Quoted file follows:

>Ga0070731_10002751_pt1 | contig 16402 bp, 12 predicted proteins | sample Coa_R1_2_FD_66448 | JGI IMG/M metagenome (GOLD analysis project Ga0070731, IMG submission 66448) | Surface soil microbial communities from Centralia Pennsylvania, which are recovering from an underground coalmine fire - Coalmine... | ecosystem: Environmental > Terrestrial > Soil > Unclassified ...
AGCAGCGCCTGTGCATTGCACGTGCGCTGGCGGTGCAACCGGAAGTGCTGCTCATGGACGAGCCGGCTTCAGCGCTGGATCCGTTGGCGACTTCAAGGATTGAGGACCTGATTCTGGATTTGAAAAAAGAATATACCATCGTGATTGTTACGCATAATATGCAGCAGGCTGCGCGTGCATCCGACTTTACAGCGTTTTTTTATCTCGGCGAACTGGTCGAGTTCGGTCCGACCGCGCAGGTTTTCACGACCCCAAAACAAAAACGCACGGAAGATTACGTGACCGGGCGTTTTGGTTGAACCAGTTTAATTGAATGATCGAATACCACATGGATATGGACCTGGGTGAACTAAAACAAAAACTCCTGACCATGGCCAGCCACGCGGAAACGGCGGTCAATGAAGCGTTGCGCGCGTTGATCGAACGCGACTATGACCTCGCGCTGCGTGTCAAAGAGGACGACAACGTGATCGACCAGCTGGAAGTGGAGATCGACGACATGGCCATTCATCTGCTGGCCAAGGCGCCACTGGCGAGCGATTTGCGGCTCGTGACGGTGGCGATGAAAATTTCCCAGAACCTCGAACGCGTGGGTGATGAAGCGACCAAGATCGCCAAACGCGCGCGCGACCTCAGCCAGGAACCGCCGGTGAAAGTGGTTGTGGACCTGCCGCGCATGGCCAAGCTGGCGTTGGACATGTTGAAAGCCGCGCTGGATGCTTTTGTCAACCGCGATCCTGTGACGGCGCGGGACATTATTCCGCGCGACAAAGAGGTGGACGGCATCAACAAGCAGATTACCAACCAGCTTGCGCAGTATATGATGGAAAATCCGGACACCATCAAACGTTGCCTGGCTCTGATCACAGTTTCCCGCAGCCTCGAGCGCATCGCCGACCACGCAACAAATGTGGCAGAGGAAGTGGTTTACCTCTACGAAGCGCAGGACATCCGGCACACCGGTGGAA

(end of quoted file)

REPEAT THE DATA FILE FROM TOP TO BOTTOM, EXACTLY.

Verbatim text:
>Ga0070731_10002751_pt1 | contig 16402 bp, 12 predicted proteins | sample Coa_R1_2_FD_66448 | JGI IMG/M metagenome (GOLD analysis project Ga0070731, IMG submission 66448) | Surface soil microbial communities from Centralia Pennsylvania, which are recovering from an underground coalmine fire - Coalmine... | ecosystem: Environmental > Terrestrial > Soil > Unclassified ...
AGCAGCGCCTGTGCATTGCACGTGCGCTGGCGGTGCAACCGGAAGTGCTGCTCATGGACGAGCCGGCTTCAGCGCTGGATCCGTTGGCGACTTCAAGGATTGAGGACCTGATTCTGGATTTGAAAAAAGAATATACCATCGTGATTGTTACGCATAATATGCAGCAGGCTGCGCGTGCATCCGACTTTACAGCGTTTTTTTATCTCGGCGAACTGGTCGAGTTCGGTCCGACCGCGCAGGTTTTCACGACCCCAAAACAAAAACGCACGGAAGATTACGTGACCGGGCGTTTTGGTTGAACCAGTTTAATTGAATGATCGAATACCACATGGATATGGACCTGGGTGAACTAAAACAAAAACTCCTGACCATGGCCAGCCACGCGGAAACGGCGGTCAATGAAGCGTTGCGCGCGTTGATCGAACGCGACTATGACCTCGCGCTGCGTGTCAAAGAGGACGACAACGTGATCGACCAGCTGGAAGTGGAGATCGACGACATGGCCATTCATCTGCTGGCCAAGGCGCCACTGGCGAGCGATTTGCGGCTCGTGACGGTGGCGATGAAAATTTCCCAGAACCTCGAACGCGTGGGTGATGAAGCGACCAAGATCGCCAAACGCGCGCGCGACCTCAGCCAGGAACCGCCGGTGAAAGTGGTTGTGGACCTGCCGCGCATGGCCAAGCTGGCGTTGGACATGTTGAAAGCCGCGCTGGATGCTTTTGTCAACCGCGATCCTGTGACGGCGCGGGACATTATTCCGCGCGACAAAGAGGTGGACGGCATCAACAAGCAGATTACCAACCAGCTTGCGCAGTATATGATGGAAAATCCGGACACCATCAAACGTTGCCTGGCTCTGATCACAGTTTCCCGCAGCCTCGAGCGCATCGCCGACCACGCAACAAATGTGGCAGAGGAAGTGGTTTACCTCTACGAAGCGCAGGACATCCGGCACACCGGTGGAA